The United Nations health agency estimates that if more funds are secured, up to 10,000 lives in Nigeria could be saved by November through targeted steps in malaria prevention and control.
To manage malaria in the Borno state of north-eastern Nigeria, the World Health Organization (WHO) and its partners are strengthening surveillance systems to monitor cases and outbreaks; increasing people's access to care in clinics and to health facilities; spraying insecticides and distributing bed nets as part of vector control; and administering malaria drugs to children under five every month from July to October.
Following more than eight years of conflict in Borno, some 3.7 million people need humanitarian assistance – and all are at risk for malaria. WHO estimates that through October, 8,500 people are infected weekly – with more expected.
“The most effective way to reduce deaths in emergencies in fragile States, especially those facing malnutrition, is by boosting malaria prevention and control, however, this is often not viewed as the top priority during an emergency response,” said Dr. Pedro Alonso, Director of WHO's Global Malaria Programme. “We are working with our WHO colleagues and many partners to change this.”
WHO estimates that over half of recorded deaths there are due to malaria – comprising more than all other diseases combined, including cholera, measles and hepatitis E. The vulnerable population, consisting of 58.8 per cent children, stands at risk of disease outbreaks.
With more than 60 per cent of health facilities only partially functioning, many people have no had access for years to regular health services, including vaccinations and basic medicines. In addition to security concerns, deadly malnutrition is rising in parts of the state.
Tackling health emergencies
“Malaria, malnutrition, fragile States and civil strife often feed each other,” said Dr. Alonso, adding: “Wherever we have a humanitarian crisis in a malaria endemic country, we can almost always be sure that malaria is the number one killer.”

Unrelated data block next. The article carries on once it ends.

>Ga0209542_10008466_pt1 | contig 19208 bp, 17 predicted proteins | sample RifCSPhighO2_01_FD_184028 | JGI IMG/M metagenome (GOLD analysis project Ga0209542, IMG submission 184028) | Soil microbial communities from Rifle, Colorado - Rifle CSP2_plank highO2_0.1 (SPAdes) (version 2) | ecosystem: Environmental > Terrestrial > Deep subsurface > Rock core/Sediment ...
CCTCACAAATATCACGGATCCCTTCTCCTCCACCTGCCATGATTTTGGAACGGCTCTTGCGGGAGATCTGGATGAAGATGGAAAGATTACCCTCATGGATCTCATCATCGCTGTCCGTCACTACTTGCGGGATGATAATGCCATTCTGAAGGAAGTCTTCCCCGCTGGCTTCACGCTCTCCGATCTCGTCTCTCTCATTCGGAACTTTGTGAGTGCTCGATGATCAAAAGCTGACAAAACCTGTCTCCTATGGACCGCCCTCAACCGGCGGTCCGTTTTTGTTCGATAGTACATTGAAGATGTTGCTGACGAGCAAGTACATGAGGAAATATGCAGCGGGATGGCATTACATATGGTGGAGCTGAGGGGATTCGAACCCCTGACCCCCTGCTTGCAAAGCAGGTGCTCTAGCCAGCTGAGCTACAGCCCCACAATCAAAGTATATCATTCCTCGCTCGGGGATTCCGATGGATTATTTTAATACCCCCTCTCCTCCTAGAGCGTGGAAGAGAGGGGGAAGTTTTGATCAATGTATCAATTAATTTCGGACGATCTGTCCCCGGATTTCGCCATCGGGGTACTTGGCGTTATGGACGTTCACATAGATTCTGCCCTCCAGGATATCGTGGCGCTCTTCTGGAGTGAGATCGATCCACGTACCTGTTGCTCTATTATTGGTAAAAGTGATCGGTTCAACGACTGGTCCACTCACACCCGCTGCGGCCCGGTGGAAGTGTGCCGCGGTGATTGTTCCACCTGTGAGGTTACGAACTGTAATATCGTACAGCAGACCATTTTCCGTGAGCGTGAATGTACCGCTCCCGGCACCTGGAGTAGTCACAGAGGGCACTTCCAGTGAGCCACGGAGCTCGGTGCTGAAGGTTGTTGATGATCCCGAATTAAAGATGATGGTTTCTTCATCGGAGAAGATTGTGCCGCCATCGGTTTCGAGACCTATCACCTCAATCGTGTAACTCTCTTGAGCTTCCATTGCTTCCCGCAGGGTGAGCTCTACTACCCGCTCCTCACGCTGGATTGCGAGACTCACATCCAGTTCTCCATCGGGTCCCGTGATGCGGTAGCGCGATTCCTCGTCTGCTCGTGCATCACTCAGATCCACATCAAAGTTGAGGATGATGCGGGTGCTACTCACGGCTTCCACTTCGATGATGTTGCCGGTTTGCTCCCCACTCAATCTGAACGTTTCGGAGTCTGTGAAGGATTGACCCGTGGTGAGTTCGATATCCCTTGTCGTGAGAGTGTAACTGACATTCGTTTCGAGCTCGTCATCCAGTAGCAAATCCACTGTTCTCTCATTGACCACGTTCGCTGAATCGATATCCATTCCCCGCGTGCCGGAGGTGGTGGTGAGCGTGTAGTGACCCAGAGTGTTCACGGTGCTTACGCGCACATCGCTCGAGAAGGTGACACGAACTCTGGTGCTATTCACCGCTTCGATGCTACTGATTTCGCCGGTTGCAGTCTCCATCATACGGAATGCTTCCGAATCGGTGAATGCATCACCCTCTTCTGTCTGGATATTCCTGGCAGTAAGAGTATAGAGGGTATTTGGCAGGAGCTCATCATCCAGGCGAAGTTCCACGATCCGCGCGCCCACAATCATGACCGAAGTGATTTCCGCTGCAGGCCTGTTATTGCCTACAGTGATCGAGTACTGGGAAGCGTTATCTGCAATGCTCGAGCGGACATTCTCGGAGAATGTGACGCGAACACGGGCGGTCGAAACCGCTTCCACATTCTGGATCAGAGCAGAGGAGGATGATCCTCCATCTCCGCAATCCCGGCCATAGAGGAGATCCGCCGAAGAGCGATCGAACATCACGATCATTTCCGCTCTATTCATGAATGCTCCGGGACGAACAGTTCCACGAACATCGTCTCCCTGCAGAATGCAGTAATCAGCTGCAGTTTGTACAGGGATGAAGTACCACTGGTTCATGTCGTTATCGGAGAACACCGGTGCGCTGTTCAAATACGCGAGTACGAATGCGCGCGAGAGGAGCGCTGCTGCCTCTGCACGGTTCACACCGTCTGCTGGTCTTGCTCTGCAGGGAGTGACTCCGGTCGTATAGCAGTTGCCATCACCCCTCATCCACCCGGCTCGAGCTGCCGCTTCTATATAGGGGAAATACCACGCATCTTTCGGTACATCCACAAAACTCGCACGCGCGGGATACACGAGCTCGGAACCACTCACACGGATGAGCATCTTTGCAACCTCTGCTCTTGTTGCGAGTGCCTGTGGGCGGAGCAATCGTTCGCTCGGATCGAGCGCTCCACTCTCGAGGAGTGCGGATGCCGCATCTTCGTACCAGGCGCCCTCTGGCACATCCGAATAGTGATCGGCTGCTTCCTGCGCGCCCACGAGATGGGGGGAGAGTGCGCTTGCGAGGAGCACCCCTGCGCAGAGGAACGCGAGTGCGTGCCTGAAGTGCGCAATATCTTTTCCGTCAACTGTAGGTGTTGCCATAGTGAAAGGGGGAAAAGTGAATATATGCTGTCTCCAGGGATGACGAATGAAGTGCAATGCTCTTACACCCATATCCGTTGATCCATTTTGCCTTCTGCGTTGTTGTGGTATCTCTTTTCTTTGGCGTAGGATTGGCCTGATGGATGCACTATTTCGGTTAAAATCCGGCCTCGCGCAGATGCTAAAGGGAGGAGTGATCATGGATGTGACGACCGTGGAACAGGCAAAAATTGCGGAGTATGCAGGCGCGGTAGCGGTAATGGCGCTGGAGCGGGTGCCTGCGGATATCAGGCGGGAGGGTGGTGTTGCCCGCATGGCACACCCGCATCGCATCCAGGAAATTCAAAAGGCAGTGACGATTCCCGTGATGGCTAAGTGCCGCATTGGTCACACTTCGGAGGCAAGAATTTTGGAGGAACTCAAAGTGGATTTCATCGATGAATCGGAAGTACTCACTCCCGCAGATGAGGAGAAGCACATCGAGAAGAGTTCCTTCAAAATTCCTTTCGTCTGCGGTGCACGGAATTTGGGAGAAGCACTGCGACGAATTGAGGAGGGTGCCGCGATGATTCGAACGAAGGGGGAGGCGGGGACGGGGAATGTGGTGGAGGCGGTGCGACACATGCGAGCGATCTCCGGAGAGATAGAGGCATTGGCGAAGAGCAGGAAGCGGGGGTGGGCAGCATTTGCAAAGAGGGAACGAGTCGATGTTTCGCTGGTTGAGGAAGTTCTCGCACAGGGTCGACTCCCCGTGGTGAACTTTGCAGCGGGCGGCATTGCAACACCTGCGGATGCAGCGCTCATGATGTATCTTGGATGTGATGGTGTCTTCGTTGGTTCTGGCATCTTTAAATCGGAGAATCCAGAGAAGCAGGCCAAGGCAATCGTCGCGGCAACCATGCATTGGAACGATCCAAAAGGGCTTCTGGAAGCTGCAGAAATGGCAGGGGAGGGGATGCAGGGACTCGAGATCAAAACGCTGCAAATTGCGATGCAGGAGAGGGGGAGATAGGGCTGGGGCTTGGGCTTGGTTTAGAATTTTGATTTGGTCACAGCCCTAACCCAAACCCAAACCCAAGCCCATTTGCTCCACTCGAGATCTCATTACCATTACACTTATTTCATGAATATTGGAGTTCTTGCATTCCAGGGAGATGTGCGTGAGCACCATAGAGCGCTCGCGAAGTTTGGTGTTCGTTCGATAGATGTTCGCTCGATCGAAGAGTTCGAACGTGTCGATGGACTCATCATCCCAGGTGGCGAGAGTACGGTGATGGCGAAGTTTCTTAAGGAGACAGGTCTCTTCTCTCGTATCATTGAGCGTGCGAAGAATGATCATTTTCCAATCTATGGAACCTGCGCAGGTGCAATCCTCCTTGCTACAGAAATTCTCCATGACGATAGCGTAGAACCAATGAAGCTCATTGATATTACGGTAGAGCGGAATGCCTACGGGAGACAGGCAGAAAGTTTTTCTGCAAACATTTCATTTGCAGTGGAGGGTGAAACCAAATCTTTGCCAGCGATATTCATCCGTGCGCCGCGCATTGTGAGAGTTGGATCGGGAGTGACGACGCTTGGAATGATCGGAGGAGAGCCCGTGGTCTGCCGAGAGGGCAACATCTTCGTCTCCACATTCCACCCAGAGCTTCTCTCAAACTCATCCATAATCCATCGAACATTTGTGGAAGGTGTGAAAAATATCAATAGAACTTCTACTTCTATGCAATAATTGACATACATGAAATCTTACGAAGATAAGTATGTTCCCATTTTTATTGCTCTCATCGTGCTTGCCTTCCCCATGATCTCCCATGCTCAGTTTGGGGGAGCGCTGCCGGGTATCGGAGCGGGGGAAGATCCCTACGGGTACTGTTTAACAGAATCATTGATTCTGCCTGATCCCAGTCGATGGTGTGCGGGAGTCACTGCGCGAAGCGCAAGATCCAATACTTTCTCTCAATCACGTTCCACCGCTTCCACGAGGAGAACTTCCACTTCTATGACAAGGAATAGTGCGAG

However, malaria is preventable and curable, and increased efforts over the last 15 years have drastically reduced related mortality rates by more than 60 per cent, averting six million deaths.
Following a visit, WHO malaria experts commissioned a modelling exercise that concluded that joint actions could be prevent up to 10,000 deaths in Borno state alone.
In early July, the first of four monthly rounds of mass drug administration reached more than 880,000 of the 1.1 million under-age-five children targeted.
WHO hopes for $2.5 million to mobilize the emergency intervention and is relying on the existing polio vaccinator infrastructure to carry out the operation, which faces Boko Haram security threats.
“We will give one curative dose of antimalarial drugs to a defined population, in this case children under-five,” said Dr. Alonso. “In Borno state, we are giving an antimalarial drug to a child, whether they have malaria infection or not, to ensure they are cleared of parasites at that point and to protect them for four weeks. It's a necessary temporary fix to reduce malaria deaths for the next six months.”
WHO has trained community health workers to offer rapid and read diagnostic tests, provide treatment and advise on prevention.
“We will not know the full impact of our efforts until November, but we are confident that taking these steps will go a long way in reducing deaths and suffering of people from malaria so they can get on with their lives,” said Dr. Wondi Alemu, WHO Representative in Nigeria.